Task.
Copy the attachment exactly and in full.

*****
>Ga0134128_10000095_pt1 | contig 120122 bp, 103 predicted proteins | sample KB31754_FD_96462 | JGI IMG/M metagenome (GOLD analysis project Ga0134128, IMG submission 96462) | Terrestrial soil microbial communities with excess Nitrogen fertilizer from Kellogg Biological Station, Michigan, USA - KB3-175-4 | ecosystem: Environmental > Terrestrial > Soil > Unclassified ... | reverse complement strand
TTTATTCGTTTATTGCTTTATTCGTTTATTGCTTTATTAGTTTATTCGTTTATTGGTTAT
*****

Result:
>Ga0134128_10000095_pt1 | contig 120122 bp, 103 predicted proteins | sample KB31754_FD_96462 | JGI IMG/M metagenome (GOLD analysis project Ga0134128, IMG submission 96462) | Terrestrial soil microbial communities with excess Nitrogen fertilizer from Kellogg Biological Station, Michigan, USA - KB3-175-4 | ecosystem: Environmental > Terrestrial > Soil > Unclassified ... | reverse complement strand
TTTATTCGTTTATTGCTTTATTCGTTTATTGCTTTATTAGTTTATTCGTTTATTGGTTAT